Fatal Merit Pay Flaw – Funding

Paying our teachers $100,000 plus a year is a noble idea. After spending a tour of duty in school district tech support, I firmly believe government school teachers are underpaid. Reforms tout the merit pay method as the savior of our schools. Michelle Rhee is a known fan of merit pay and has proposed the idea in D.C. NYC Mayor Mike Bloomberg too.

Can states really afford to reward their teachers at this level?

I questioned whether merit pay would be feasible budget-wise a few days ago.

from The Maine View:

Then there is the cost. The idea of a $100,000 plus a year teacher. As long as schools still run on tax dollars I don’t see that big a pay rate feasible. Something else would have to be cut. Sports, music, other teachers perhaps. I wouldn’t mind cutting the fat and more efficient spending in schools. In fact it should be a priority. None the less I don’t see many states being to afford such increases.

In Texas they have dropped one of two incentive programs

from Dallas News:

The TEEG plan began as a pilot program ordered by Gov. Rick Perry in the 2005-06 school year. It was expanded to a statewide program a year later by the Legislature, which put up $100 million for teacher bonuses at 1,150 schools.

Proponents said targeting the money to the best teachers at schools with a large number of low-income students would motivate teachers to do better and improve test scores and achievement at those schools. Individual bonuses were based primarily on test score results.

But studies showed that although affected teachers liked the extra money, more than three-fourths said the bonuses had no effect on the way they taught or their performance in the classroom.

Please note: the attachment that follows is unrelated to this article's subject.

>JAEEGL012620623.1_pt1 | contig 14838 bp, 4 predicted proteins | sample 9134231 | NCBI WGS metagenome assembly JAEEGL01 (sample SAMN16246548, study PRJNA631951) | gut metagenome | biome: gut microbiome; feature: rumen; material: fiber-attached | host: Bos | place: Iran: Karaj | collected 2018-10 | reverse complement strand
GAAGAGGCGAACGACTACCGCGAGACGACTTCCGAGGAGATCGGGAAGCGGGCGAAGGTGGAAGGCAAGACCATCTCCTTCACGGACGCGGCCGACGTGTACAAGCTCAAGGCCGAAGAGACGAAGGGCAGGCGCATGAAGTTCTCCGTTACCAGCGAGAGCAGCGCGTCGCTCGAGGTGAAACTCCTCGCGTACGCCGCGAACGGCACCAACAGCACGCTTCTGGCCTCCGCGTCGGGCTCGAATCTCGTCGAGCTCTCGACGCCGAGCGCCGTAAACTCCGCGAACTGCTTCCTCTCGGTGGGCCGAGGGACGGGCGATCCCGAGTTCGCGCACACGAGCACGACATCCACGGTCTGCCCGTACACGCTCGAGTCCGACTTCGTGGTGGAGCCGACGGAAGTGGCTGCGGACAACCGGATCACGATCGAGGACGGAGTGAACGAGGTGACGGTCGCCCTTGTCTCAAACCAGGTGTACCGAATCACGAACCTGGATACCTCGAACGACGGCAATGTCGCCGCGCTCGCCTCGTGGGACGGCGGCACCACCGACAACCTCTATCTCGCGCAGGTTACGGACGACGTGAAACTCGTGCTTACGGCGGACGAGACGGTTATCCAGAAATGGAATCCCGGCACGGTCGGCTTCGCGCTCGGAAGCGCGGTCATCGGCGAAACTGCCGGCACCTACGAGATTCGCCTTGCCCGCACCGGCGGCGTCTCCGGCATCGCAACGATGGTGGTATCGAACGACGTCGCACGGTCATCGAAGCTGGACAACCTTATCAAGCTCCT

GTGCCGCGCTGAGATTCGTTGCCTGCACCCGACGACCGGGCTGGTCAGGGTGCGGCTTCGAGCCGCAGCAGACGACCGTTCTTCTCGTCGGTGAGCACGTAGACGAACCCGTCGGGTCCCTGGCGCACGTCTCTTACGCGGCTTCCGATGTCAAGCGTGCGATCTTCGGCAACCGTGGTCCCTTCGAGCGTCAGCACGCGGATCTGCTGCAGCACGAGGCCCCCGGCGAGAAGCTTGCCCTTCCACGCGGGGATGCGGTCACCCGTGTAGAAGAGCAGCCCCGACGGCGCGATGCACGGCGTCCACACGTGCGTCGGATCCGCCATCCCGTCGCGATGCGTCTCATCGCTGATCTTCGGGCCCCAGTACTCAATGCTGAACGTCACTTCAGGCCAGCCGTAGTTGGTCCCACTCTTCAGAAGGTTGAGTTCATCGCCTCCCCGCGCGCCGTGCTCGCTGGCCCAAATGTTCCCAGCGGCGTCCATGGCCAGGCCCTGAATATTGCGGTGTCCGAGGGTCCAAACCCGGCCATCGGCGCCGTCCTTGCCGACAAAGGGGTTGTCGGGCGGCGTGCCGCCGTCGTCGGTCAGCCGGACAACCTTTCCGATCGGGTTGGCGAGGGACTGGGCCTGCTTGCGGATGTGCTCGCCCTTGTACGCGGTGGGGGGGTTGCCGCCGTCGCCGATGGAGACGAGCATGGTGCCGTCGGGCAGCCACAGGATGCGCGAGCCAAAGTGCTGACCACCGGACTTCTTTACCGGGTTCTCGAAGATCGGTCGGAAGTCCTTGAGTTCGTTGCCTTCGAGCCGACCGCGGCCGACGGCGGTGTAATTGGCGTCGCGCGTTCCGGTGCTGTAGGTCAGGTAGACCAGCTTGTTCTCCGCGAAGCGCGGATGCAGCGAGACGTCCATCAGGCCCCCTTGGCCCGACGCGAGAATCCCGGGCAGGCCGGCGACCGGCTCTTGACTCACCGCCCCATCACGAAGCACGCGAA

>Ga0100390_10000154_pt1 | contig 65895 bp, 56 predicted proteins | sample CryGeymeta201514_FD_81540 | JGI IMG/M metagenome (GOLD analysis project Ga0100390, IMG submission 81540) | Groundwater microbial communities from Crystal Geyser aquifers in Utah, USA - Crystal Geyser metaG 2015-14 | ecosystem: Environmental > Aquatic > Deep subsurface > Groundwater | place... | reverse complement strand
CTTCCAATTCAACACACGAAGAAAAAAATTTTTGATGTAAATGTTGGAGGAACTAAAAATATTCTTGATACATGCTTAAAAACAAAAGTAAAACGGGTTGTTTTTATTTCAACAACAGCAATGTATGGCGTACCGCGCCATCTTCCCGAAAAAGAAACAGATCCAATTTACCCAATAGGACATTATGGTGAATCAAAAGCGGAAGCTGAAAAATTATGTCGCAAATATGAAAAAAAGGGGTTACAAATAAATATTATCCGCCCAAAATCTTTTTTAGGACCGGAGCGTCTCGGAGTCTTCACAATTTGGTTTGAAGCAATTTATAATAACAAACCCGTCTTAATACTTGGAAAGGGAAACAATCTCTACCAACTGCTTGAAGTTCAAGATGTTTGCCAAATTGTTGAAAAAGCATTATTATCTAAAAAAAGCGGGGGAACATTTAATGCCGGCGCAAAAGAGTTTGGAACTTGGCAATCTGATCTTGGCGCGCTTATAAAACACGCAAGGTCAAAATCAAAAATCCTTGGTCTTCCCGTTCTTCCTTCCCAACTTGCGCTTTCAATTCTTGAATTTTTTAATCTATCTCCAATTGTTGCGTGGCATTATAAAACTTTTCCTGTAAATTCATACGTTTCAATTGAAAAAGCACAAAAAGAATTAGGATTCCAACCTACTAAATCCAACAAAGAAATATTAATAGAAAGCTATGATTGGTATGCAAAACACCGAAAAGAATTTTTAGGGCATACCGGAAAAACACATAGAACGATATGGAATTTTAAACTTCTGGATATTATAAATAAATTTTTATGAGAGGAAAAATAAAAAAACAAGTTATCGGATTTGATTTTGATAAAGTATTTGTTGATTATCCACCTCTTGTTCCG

Here we have a program cut because it just plain failed. Poorly planned and poorly executed, TEEG was a waste of money. It seems as though there wasn’t much more thought in this plan beyond a straight injection of money. The plan was especially flawed when taking into account that TEEG drew much needed funds from the already questionable state wide DATE plan. Of course this is not the first fumble in Texas education policy.

The situation in California is dire. The state is in a financial disaster. California’s budget is short an estimated $24 billion. No matter what the Governator decides to do, it is a given that education will take a hard hit.

from LA Times:

The governor would take $3 billion from public schools if the ballot propositions pass and $5 billion if they fail — potentially forcing a seven-day reduction in the school year — on top of billions the state cut several months ago. California’s public colleges and universities would lose $1 billion if the measures pass and $1.2 billion if they fail.

Administration officials said the education cuts would be cushioned by incoming federal stimulus funds.

But a lobbyist for school districts, Kevin Gordon, questioned whether the U.S. government would allow the state to use federal money to replace its own.

Such cuts would violate “the spirit of what leaders in Washington, D.C., intended,” Gordon said. The federal money, he said, was not meant to enable the state to cut its own spending.

You can bet merit pay doesn’t look like such a good idea when your pockets are empty. When the private sector is cutting back, employ bonuses will almost certainly be cut. Now imagine those bonuses are being funded by public tax dollars. Stretch that vision even further if you will, and picture that you’re now starring at a budget billions of dollars in the red. Extra pay will take a hit.

Perhaps we should think of implementing merit pay like getting to the Moon. It took almost a decade to get everything right and still it was a long shot. How many rockets blew up on the launch pad before we could even get one in orbit? Creative dedicated minds at NASA finally got it right. It took innovative thinking from those scientists to solve their problems. Maybe we need to start channeling a little of their ingenuity into this merit pay conundrum.